Microsoft began private beta testing of Windows NT 4.0 Service Pack 4 last week, with an expected public release in June. While details were few and far between last week, Microsoft spoke up Monday morning and revealed some details about the service pack, which is far more important than previously expected. First of all, Service Pack 4 will encompass all of the previous service packs as well as all of the post-SP3 hot-fixes, such as the Year 2000 fix, and the NetWare file and print services update. This is standard fare for service packs, which are designed by Microsoft to offer bug fixes, not major new features. But Microsoft has diverged from this plan by adding several new features to NT 4.0 through Service Pack 4. First among these is the Security Configuration Editor, a Microsoft Management Console (MMC) plug-in with an easy-to-use graphical Wizard that allows administrators to configure all of NT's security options from one place. SP4 will also include support for Distributed Component Object Model (DCOM) usage over HTTP and the Internet Group Management Protocol, which lets users inform a router when they leave a group. Also included is Web-Based Enterprise Management (WBEM), a feature originally slated for Windows NT 5.0. WBEM provides administrators with a way to manage data from a variety of sources from one console. Internet Explorer 4.01 rounds out the new features, though the soon-to-be released IE 4.01 with Service Pack 1 could be substituted.

Aside from the additions to NT 4.0 itself, Service Pack 4 takes the unprecedented step of updating the Windows NT 4.0 Option Pack as well. Released in December 1997, and included with new NT 4.0 packaging, the Option Pack includes Internet Information Server (IIS) 4.0 (Microsoft's Web server), Transaction Server 2.0, and other new NT features. SP4 fixes numerous bugs in the Option Pack, and adds new Option Pack functionality, such as user profile disk quotas, a new capability to handle Euro currency, and Fibre storage capability.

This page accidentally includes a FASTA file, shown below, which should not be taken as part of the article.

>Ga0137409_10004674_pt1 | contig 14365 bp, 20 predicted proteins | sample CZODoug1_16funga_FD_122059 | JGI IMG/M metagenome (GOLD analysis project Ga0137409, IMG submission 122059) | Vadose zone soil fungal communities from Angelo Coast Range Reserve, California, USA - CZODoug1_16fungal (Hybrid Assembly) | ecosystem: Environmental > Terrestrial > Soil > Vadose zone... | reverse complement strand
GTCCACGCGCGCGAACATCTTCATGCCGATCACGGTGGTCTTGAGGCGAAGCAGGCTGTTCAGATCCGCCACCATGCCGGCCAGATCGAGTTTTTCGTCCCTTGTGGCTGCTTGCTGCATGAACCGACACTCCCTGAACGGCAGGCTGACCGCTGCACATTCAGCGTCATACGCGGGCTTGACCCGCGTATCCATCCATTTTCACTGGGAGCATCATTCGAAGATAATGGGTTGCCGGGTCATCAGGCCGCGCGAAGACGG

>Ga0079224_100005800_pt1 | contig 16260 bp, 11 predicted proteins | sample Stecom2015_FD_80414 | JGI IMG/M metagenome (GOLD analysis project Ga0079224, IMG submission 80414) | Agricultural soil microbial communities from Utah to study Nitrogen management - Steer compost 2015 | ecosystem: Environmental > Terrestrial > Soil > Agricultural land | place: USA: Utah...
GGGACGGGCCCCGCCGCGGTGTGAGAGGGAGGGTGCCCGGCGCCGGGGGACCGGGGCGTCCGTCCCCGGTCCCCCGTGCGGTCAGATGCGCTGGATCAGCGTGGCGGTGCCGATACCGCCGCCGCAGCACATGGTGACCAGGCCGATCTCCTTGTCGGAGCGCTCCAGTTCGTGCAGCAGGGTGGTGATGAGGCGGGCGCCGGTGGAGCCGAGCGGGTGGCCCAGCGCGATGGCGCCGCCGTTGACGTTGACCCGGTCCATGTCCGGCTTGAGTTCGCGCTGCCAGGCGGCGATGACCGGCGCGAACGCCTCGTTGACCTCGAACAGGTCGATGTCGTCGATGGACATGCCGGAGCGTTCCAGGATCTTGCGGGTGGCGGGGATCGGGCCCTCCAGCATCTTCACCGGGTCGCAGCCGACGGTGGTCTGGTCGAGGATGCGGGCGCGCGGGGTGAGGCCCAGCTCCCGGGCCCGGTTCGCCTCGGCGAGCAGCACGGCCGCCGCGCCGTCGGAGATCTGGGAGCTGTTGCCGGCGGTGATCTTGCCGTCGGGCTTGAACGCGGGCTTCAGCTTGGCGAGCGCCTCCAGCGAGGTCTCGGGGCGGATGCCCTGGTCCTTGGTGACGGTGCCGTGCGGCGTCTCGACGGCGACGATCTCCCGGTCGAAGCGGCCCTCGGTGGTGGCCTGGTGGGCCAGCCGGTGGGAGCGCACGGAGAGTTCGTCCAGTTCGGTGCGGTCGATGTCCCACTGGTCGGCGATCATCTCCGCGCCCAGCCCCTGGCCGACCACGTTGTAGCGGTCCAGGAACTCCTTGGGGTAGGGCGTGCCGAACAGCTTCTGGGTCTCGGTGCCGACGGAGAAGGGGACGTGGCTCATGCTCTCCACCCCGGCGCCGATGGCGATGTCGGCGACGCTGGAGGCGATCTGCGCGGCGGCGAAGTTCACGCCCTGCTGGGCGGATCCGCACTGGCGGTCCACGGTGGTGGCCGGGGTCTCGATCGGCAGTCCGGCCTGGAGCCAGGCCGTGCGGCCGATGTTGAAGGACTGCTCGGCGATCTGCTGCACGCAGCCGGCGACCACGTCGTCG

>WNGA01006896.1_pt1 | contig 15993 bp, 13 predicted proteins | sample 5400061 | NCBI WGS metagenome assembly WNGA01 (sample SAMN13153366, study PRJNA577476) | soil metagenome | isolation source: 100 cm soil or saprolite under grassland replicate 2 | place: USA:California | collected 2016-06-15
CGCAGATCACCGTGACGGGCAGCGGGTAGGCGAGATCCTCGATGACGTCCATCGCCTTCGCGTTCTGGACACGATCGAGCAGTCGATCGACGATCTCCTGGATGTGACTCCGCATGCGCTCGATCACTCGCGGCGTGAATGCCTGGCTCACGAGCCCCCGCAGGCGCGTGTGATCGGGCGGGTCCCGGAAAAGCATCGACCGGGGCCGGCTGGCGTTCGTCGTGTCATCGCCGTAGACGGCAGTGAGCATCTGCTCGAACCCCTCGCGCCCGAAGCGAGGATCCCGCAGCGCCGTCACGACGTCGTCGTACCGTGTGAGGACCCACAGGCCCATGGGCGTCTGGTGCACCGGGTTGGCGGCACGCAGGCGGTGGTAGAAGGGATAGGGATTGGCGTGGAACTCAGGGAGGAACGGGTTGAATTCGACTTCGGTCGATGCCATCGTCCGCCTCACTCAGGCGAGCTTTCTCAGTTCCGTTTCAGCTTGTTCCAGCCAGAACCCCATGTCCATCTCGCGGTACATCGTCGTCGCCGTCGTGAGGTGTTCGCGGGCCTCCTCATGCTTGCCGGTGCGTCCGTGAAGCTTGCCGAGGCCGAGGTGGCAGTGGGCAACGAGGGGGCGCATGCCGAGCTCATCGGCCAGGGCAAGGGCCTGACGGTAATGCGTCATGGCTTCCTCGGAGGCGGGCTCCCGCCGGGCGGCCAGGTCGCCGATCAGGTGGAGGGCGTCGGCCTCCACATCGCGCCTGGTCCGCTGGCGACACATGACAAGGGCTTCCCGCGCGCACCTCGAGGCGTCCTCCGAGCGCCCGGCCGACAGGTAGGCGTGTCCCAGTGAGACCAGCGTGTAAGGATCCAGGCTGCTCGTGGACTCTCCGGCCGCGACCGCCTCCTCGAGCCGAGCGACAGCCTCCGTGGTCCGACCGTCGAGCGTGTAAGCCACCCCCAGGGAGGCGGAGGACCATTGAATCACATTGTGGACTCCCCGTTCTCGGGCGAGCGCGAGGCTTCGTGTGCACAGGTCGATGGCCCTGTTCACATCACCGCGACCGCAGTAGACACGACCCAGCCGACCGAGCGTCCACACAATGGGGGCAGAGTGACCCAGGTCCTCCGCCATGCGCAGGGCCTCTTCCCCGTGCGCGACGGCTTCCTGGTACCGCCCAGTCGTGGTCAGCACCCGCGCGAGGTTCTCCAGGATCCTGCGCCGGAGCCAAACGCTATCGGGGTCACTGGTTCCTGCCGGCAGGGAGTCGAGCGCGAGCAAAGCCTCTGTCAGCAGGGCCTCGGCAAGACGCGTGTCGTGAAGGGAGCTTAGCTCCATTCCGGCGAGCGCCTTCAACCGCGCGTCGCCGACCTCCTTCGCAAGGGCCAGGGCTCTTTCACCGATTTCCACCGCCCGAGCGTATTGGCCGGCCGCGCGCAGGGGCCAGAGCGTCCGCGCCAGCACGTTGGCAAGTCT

"The focus of this service pack is on improving reliability," says Jonathan Perera, lead product manager for Windows NT Server at Microsoft. "That's why we're giving it to lots of customer sites and why we'll be beta testing it for about three months."

The best feature in SP4? DCOM on HTTP, says Perera.

"Today, you can do E-Commerce over non-networked protocols. This feature lets components talk over HTTP," Perera said. "So, if you build something like a component-based extranet application, components can work over and through firewalls."

Though Service Pack 4 walks a fine line between standard service packs and options packs, which are supposed to add functionality, not fix bugs, Microsoft says this is the last time it will add features in a service pack. In the future, service packs will only fix bugs and new features will only be added via option packs